If you're going to promote a positive body image to your children, once again, the best way is to lead by example. So if you still struggle as an adult with self-image, you need to help yourself first. Being proud of your body and confident in your own skin will naturally filter down to your kids. There are some great books to help you, too: We love The Body Image Workbook, which shows you how to "stop focusing on your perceived imperfections and start feeling more confident about the way you look." My son is always telling me how beautiful I am, because he sees the whole me—inside and out. It's up to me to believe it, and make sure he knows I believe it, too. 

Choose Realistic Role Models 

While there are still some celebrities and sports stars that can act as great role models for your kids, celebrities aren't always the most reliable role models. Try looking for more realistic idols who are in your close network of friends and family. There might be a family member, longtime friend, older cousin, or godparents that your children admire who can serve as role models. Talk it over together: Ask them who they look up to, because it might be someone you didn't expect. Then see if you can schedule time for them to spend together with you, too, or one on one. These new bonds will help them form their own sense of identity, and inspire confidence.

Make It Fun

Our bodies are incredible: They grow, change, and heal every day all on their own, without us having to do a thing. These are the kind of things we need to teach our children so they understand how magical our bodies are and what they are capable of doing. There are plenty of fun ways to show them, too. One way is through coloring. We love children's picture book Your Body Is Awesome, which is full of creative illustrations that encourage your children to love their bodies from an early age. When they learn about all the amazing things their bodies can do and how each body is different and unique, they'll be inspired to take care of their own. This kind of self-respect is not only a benefit to themselves, but will help prevent bullying and encourage kindness among others. Plus, reading colorful illustrations and coloring in is something kids and adults can enjoy together and have a lot of laughs at the same time.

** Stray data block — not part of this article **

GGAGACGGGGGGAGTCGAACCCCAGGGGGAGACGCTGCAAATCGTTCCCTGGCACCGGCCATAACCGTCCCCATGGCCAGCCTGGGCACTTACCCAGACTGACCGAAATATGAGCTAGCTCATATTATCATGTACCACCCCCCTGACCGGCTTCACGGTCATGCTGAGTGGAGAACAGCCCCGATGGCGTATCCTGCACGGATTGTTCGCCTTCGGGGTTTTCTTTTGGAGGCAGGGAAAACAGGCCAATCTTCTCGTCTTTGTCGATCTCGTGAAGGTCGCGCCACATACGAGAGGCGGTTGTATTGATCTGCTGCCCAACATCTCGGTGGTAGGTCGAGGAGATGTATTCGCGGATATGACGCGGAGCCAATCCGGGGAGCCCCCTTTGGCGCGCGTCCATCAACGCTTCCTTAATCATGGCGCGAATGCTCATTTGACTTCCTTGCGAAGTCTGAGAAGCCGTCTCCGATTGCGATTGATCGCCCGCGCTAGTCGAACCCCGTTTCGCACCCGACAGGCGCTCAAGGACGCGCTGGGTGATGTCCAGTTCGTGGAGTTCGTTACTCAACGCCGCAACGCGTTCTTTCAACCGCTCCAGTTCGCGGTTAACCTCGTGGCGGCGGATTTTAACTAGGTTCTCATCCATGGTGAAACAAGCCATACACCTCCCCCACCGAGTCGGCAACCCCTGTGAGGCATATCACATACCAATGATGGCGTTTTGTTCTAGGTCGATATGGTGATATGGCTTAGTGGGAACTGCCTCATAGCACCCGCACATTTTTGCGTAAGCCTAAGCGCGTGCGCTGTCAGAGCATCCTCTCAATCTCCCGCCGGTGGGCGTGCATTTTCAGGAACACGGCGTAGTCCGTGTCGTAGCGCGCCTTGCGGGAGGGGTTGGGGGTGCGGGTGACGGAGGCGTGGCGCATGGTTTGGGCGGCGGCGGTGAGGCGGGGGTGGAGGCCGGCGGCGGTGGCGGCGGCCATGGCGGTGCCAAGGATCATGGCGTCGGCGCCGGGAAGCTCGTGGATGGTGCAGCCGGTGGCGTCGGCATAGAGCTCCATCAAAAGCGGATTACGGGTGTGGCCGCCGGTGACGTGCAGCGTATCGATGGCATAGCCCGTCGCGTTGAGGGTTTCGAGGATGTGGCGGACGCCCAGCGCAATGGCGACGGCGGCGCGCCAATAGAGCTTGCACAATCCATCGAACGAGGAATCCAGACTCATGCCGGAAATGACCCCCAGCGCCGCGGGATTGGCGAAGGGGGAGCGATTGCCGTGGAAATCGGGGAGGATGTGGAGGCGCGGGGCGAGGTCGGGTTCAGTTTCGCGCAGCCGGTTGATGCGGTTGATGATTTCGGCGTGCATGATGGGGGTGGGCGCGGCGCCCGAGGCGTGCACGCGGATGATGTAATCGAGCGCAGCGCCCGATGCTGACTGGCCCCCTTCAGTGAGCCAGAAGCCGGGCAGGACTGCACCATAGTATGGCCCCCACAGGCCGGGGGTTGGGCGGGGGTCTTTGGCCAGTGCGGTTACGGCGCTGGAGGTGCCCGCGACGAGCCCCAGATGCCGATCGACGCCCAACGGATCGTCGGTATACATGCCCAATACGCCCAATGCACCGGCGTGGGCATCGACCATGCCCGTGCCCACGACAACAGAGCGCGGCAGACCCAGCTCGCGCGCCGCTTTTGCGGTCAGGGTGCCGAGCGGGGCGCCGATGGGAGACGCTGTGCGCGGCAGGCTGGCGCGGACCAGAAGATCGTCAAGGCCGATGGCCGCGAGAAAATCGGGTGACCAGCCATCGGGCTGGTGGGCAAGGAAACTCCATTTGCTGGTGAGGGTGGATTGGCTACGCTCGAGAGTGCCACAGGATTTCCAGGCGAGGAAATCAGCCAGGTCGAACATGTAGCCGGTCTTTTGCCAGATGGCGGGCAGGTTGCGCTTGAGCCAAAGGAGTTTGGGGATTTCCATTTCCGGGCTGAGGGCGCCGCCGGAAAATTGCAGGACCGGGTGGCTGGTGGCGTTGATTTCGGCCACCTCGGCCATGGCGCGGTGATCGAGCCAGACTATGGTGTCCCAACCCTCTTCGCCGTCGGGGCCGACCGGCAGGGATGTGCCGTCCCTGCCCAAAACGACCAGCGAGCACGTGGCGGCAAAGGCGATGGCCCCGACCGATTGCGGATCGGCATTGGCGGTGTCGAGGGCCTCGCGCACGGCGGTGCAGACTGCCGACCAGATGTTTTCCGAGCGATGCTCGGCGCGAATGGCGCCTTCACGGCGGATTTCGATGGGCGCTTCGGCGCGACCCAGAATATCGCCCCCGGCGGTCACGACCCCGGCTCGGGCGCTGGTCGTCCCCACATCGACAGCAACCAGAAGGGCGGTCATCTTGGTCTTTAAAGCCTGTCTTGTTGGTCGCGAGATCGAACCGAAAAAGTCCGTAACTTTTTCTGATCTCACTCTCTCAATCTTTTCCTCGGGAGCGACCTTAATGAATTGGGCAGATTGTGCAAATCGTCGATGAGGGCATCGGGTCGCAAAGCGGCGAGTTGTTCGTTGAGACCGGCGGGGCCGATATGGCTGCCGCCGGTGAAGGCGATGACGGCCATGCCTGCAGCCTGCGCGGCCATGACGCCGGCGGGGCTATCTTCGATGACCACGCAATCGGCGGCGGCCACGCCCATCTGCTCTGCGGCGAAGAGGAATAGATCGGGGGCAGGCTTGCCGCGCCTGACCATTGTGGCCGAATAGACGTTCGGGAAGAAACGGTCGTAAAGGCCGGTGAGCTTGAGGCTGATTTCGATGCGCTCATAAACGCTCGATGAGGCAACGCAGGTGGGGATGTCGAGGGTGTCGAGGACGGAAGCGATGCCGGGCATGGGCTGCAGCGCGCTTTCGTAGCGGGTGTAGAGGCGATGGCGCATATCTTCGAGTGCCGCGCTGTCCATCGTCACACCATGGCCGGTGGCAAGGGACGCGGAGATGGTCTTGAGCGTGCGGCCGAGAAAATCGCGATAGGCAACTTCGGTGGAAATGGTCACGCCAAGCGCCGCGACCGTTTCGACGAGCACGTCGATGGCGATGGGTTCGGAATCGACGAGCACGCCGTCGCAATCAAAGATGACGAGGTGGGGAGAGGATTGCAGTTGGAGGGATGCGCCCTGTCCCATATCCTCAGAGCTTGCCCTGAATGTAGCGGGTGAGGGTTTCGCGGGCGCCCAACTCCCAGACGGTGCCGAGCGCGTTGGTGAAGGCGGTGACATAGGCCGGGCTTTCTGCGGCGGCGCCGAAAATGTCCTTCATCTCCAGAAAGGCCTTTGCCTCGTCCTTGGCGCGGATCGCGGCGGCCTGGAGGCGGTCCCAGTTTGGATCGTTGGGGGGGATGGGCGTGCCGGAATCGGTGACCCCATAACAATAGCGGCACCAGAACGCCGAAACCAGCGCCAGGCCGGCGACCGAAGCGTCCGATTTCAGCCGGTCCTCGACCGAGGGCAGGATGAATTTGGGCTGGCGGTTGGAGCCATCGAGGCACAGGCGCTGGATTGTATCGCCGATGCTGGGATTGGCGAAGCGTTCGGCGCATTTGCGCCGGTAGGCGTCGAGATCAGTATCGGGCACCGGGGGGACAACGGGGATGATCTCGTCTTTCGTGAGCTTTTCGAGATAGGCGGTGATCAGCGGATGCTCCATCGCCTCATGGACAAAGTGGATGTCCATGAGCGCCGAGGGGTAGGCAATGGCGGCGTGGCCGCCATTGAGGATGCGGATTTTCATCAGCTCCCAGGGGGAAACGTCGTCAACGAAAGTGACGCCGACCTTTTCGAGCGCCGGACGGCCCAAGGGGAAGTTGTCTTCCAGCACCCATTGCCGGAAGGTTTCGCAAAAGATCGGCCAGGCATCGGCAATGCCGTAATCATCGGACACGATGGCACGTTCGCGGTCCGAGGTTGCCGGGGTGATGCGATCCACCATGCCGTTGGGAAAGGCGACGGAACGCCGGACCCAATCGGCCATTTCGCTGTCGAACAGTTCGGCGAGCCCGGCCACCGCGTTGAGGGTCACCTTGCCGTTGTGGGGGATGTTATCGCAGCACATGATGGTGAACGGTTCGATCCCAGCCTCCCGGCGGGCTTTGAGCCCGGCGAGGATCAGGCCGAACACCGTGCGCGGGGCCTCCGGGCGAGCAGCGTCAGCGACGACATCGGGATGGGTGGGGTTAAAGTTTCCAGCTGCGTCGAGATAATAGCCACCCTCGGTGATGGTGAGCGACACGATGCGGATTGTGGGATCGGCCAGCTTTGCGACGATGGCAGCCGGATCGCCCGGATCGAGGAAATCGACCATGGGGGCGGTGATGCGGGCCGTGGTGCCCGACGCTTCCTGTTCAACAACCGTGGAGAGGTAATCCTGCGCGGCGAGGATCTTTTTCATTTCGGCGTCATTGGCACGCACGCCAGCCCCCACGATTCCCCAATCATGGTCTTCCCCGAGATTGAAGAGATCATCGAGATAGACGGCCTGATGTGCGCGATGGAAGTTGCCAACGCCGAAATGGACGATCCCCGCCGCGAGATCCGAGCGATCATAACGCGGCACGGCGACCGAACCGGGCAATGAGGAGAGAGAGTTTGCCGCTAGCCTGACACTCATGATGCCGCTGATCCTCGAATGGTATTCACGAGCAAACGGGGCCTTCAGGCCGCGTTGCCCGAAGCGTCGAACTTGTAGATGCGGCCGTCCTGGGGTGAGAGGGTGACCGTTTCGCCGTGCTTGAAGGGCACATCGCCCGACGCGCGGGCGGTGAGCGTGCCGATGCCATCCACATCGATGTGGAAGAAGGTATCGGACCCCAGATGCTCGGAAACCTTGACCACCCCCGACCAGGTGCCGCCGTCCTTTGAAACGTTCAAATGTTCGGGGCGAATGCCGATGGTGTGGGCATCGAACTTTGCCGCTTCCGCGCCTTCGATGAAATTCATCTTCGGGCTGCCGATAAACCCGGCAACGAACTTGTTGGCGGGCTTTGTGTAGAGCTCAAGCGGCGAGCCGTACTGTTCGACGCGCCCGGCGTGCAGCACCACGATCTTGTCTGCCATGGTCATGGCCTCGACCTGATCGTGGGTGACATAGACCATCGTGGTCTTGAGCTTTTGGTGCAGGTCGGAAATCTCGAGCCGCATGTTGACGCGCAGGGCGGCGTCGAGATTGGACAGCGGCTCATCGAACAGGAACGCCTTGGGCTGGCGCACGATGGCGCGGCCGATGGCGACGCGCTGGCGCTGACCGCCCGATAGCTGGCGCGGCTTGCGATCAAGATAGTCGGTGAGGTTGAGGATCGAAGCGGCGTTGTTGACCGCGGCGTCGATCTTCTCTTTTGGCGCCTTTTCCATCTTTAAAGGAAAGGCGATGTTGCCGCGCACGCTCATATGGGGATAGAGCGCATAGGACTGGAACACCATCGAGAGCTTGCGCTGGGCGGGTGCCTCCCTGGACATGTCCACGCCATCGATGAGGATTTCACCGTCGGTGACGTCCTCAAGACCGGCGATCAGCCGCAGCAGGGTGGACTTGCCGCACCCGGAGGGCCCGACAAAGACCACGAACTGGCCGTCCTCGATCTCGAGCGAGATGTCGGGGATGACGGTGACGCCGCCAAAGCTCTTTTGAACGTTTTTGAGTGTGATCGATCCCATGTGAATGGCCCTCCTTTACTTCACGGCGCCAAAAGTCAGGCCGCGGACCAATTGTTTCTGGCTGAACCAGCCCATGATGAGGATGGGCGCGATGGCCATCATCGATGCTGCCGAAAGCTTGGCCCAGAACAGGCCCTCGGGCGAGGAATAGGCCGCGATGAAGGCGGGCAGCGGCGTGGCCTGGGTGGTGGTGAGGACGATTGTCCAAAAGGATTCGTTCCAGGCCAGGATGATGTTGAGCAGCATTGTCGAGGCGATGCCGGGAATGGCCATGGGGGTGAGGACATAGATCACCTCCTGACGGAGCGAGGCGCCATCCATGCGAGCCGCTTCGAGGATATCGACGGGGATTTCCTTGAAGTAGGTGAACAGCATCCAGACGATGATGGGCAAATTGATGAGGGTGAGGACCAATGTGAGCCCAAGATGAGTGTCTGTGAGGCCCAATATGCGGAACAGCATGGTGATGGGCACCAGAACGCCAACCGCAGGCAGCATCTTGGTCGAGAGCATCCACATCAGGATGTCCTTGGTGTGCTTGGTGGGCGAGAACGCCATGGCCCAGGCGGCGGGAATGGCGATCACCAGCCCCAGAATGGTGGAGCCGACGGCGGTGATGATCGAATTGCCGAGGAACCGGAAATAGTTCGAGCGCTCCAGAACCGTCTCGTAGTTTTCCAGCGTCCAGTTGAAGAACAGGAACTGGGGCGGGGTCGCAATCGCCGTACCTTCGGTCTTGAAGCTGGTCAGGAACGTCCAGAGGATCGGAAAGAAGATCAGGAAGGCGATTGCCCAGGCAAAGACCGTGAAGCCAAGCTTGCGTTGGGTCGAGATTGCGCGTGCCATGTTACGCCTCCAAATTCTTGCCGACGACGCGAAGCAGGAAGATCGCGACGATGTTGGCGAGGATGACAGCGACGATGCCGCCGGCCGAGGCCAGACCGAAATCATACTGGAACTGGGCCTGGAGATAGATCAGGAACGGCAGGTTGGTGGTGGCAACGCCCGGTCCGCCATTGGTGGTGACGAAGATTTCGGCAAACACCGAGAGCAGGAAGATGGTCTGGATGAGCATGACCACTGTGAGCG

Be Aware of Your Language

When teaching your kids about body language, you need to have a heightened awareness of your verbal language, too. Think about how you talk about yourself. Do you often say how much you don't like a particular body part? Do you comment on how much you wish something was different about yourself? This rule also applies when you're discussing a celebrity's looks, or those of a work colleague or friend. Kids are like sponges; they soak up everything around them, so just being aware will help you to realize what you say, and how much it could be affecting them subconsciously. Seeta Pai, vice president of research for Common Sense Media and author of the "Children, Teens, Media and Body Image" report said it's also important to ban "fat talk" and "start talking to your kids early by "emphasizing health, not weight, and teaching appreciation for all shapes of people." 

What do you do with your children to encourage a positive body image? What can we do as a society to make sure our kids grow up loving their bodies and the skin they're in? Share your thoughts and suggestions in the comments below.